how to be the church with the mind of Jesus | Philippians ii.1

how to be the church with the mind of Jesus | Philippians ii.1 December 5, 2022

how to be the church with the mind of Jesus | Philippians ii.1

Since it’s almost Christmas, let’s look at a passage about the coming of Christ, found in Philippians ii.

This Scripture is poetry and in fact a song

This is actually a hymn or song of the Early Church. If you have an NLT, you will see it printed in verse form. This is not just any hymn, a Church historian, Dennis Duling states:

“The first pre-Pauline ‘Christological hymn’ is Philippians 2:6-11.”*

This hymn is the oldest of its kind, pre-dating Paul’s letters, possibly from the Apostles

This is a famous Theological Scripture

Some of the great scholars and Theologians throughout history have talked about it. It’s probably not just a hymn, but a confession, creed, or doctrine of the Early Church. It’s a priceless treasure, sharing with us the nature of Christ, both God and man.

I can think of no better modern day equivalent binding Christians in unison other than the Doxology.

Ben Rector | The Doxology

On the side: for those who follow the Substitutionary Atonement doctrine of Anselm {or Satisfaction} from the 11th Century, this could be a Passage showing the worth of a more ancient model. This is the ancient theory of atonement, Christus Victor.

As you read it, keep your eyes open for the 3 major thoughts: 1) Jesus is God before He comes to Earth, 2) Jesus is incarnated or takes on an earthly existence, and 3) Jesus returns to a glorified state.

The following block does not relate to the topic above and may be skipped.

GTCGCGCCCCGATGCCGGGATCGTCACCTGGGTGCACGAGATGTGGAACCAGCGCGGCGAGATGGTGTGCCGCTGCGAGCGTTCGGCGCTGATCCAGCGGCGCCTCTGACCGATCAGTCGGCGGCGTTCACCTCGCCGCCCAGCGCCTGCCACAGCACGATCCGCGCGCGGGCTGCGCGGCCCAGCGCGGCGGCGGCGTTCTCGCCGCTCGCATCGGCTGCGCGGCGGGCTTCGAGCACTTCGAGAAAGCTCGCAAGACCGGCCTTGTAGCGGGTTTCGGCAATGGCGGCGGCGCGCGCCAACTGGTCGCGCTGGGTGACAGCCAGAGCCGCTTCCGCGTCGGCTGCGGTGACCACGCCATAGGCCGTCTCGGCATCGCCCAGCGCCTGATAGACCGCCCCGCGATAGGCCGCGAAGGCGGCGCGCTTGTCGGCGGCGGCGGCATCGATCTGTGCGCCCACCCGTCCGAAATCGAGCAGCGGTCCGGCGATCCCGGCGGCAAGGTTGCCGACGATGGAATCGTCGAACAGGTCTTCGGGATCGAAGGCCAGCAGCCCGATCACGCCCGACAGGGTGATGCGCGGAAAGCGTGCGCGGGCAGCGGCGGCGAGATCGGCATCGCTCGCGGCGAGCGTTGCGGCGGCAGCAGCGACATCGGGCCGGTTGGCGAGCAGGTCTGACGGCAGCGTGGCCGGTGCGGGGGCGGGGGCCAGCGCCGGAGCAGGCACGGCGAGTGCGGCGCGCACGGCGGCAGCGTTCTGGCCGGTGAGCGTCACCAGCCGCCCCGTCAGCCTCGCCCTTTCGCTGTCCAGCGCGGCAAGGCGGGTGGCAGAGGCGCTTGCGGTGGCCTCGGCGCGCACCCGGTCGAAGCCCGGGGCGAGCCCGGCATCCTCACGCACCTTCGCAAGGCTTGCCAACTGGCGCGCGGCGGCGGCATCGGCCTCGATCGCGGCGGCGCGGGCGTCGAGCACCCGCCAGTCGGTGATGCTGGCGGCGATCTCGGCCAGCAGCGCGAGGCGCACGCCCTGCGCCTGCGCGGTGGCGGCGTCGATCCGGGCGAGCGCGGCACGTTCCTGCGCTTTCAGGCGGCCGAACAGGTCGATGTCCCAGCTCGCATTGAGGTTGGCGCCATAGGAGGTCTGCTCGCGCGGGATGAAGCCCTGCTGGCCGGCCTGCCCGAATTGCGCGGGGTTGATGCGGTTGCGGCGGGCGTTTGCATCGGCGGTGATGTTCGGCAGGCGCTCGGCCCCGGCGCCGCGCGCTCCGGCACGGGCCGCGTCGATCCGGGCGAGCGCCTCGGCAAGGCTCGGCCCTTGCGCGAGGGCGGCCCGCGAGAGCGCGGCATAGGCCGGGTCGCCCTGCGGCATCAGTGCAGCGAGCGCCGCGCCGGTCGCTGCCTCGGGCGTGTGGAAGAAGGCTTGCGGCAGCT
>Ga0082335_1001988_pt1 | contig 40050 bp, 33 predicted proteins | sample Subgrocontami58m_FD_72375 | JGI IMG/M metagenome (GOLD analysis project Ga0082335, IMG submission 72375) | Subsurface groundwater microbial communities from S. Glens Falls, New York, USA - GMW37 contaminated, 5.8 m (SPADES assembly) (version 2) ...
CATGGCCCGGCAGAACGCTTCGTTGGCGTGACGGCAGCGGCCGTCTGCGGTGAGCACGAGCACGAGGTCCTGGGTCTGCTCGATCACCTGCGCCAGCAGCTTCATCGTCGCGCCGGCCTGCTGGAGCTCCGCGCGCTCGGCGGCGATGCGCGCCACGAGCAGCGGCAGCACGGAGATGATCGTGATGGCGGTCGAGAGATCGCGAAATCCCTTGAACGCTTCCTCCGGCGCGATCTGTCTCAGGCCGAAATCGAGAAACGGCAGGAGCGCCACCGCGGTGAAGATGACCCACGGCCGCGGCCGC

Philippians 2.5-11 {KJV, NLT paralleled} CLICK

Let this mind be in you

Let this mind be in you, which was also in Christ Jesus: (Phil ii.5)

In this passage, Paul is dealing with the Philippians about a basic Christian virtue – humility.

Radiant Church JXN | Facebook Business Page | 01.21.21 | public

He is training them to put each other first. This is a new concept for them. As an illustration, Paul uses this hymn of the Church, one they all might know.

Before Paul quotes the hymn, he sets it up with verse 5.

Paul is not making a suggestion here. The language is forceful. This is a command, an imperative. The Philippians, and us today, are commanded to take on the mind of Christ.

To explain the mind of Christ, Paul shares this hymn which tells the story. For more of the story, keep your eyes peeled for future posts.


* Dennis C. Duling, Jesus Christ Through History (New York: Harcourt Brace Jovanovich, 1979), 46.

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